Creativity is a driving force for artists and many other freelance professionals. Curiosity and the ability to see things around them from a different perspective feeds their creative nature and allows them to express common experiences in new and innovative ways. This thirst for the undiscovered and unusual, however, can dissuade them from engaging in essential financial-planning efforts, such as building a financial safety net around them, which would ultimately support their creative endeavors. Finding ways to appeal to an artist’s curiosity as a means of drawing them into the financial world is crucial. Injecting excitement into the process can help ensure that the more mundane elements are put in place and can be the key to success.
When it comes to investing, the benefits of having diversified assets forming the core of a portfolio—such as mutual funds and ETFs—are well known. A diversified approach reduces risk by investing in a wide variety of underlying stocks and bonds with relatively small amounts of money. But rarely do you hear anyone talking excitedly about the large-cap mutual fund or total bond market ETF they hold—at least not in the arts world. Discovering ways to connect with investing on a personal and visceral level can be challenging if the act of doing so seems boring and ordinary.
Artists understand that achieving a fulfilling level of expression in their craft requires them to invest a lot of time doing repetitive, often unexciting exercises. Whether it is the seemingly endless practicing of scales for musicians, producing innumerable studies for painters, or enduring consistent exercises and class work for dancers, artists persevere knowing that a thrilling performance or showing is the ultimate goal of their labor. Throughout this often grueling regimen, they rely on their curiosity and creativity to find ways of maximizing the effort and benefit while minimizing the boredom and lack of intrigue.
Owning mutual funds and other diversified assets can also seem like a boring routine, despite their importance. However, owning shares of individual companies—even if it is just a few—can serve as the much-needed hook to draw many artists into building a more secure financial portfolio for themselves. The thrill of owning a piece of a company that makes their favorite product, provides an often-used service, or in other ways meaningfully touches their life, can open the door to further investing. Once interest has been sparked by share ownership, it is easier to then add some ordinary yet stabilizing assets—in the form of mutual funds or ETFs—to the mix. An artist’s intrigue can be assuaged as they follow the stock of their individual companies while their core portfolio of assets chugs along.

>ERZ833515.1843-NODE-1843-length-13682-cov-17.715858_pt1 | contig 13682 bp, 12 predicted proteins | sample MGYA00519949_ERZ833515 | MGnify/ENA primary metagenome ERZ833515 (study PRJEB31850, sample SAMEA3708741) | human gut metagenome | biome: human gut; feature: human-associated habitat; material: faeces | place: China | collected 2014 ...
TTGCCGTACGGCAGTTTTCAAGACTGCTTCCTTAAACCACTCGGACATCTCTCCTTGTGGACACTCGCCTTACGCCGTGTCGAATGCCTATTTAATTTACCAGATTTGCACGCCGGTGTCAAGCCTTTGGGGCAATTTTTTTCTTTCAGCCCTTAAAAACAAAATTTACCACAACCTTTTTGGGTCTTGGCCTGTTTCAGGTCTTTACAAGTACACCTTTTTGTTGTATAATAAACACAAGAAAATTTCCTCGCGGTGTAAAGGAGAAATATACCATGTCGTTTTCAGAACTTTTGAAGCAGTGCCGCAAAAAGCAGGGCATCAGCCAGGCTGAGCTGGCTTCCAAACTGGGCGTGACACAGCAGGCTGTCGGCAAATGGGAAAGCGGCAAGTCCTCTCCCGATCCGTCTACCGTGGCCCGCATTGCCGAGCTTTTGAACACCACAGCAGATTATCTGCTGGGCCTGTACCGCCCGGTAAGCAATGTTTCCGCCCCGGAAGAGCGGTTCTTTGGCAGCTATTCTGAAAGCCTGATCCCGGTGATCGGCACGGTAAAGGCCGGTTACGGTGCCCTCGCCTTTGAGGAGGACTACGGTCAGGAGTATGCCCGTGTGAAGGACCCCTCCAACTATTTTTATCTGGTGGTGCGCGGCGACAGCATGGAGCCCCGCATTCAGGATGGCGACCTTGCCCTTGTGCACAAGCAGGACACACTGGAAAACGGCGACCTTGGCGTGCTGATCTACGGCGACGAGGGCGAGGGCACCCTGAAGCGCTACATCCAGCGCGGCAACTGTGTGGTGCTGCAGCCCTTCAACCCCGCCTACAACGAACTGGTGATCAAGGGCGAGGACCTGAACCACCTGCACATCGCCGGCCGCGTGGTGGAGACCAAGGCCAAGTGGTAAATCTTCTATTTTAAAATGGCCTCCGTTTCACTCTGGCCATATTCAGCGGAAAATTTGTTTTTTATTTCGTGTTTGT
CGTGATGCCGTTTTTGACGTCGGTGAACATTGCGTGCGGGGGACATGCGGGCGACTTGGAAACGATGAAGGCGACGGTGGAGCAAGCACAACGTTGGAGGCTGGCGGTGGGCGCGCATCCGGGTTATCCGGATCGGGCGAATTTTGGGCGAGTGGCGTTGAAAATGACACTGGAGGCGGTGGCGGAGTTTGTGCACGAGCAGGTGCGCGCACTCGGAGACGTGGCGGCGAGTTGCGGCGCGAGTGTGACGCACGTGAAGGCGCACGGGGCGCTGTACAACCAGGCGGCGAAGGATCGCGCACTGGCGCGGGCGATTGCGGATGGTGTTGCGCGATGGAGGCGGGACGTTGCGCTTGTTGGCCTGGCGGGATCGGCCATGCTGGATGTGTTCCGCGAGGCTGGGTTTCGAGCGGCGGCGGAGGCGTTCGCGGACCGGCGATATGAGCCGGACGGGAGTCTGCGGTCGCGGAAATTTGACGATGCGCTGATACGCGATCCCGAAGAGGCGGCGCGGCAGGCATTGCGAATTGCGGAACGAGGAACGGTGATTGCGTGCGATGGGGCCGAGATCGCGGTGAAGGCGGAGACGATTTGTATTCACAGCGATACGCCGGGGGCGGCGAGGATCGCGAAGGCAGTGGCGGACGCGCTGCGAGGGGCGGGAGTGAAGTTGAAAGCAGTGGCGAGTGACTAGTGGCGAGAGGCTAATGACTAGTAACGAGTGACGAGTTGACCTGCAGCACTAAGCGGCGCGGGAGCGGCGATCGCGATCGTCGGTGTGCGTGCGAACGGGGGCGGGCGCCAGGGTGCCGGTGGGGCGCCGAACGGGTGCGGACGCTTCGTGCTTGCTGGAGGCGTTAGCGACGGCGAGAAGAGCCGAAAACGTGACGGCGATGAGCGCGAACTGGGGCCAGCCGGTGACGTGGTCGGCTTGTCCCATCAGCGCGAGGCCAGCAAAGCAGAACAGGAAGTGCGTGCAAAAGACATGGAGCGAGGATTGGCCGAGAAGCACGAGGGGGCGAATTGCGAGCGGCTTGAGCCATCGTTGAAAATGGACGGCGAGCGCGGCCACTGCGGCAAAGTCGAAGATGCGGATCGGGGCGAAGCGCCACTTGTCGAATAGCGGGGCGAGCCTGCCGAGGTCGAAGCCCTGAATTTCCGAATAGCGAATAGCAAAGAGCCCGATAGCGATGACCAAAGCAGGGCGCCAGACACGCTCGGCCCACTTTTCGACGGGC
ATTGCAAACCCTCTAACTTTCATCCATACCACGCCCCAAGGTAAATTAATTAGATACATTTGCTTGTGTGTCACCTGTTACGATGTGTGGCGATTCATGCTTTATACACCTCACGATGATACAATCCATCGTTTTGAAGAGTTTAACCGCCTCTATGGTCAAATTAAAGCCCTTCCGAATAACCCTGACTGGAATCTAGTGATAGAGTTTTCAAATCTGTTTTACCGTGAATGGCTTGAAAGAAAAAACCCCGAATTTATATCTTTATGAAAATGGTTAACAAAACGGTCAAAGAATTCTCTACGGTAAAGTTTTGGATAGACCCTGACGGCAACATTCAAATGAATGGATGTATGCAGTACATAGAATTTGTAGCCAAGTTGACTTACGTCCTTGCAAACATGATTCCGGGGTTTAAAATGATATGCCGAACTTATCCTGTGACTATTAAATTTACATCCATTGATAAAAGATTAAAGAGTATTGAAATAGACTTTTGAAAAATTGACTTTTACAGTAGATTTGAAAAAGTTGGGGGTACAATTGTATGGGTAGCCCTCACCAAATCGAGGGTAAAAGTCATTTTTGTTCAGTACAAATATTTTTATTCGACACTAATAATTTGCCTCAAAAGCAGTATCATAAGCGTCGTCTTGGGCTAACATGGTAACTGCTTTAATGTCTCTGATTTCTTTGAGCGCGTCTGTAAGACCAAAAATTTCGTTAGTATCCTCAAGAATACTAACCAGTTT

The political element of owning individual shares can also be appealing to artists. Shareholder activism—the desire for input in the running of a company by its stock owners—is becoming increasingly common place and influential. Often this takes the form of suggestions by shareholders being voted on at a company’s annual shareholder’s meeting. These shareholder proposals can involve a wide range of subjects including social and environmental issues as well as issues regarding management diversification. Voting their shares to show support or dissent—even if they only own a few—for these annual meeting proposals that can impact the governance of a corporation often speaks to an artist’s sense of civic duty.
A simple way to both invest in companies that appeal to their social and/or political issues and their sense of curiosity is through mutual funds or ETFs that meet those requirements. Thanks to the wide variety of specialized assets available, there is most likely one focused on a particular interest. One common type—often referred to as ‘green’ funds—invest in companies with ecological ideals while ‘socially conscious’ funds tend to focus on shares of companies that support current social issues. An added benefit is that while these funds or ETFs tend to be narrowly focused in their holdings—which can lead to greater volatility and higher risk—they are still investing in a collection of assets. This provides at least some measure of diversification—certainly more than buying shares of only a few companies.
A word of caution when artists are following their interests to find springboards into investing—beware of the latest ‘hot’ fad or something that is described as easy money. If it sounds too good to be true it probably is. Remember that the point of finding investments that peak a specific interest is to pave the way for building the less flashy work-horses of a well-rounded financial portfolio. Putting a small percentage of assets at higher risk in something exciting may be a way to remain involved. Putting a large percentage of assets at great risk could lead to greater risk, which works against long-term financial well-being.
Building a diversified portfolio of investments is a wonderful path to help provide artists and other new investors with the support they deserve from their assets. If acquiring a few shares of companies that makes their heart pound with excitement, or a mutual fund that appeals to their social conscience, provides the catalyst to successfully create that portfolio it can be useful bait for the hook. Forming an emotional connection to investing and their financial well-being can launch them on a successful and supportive journey into the investing world.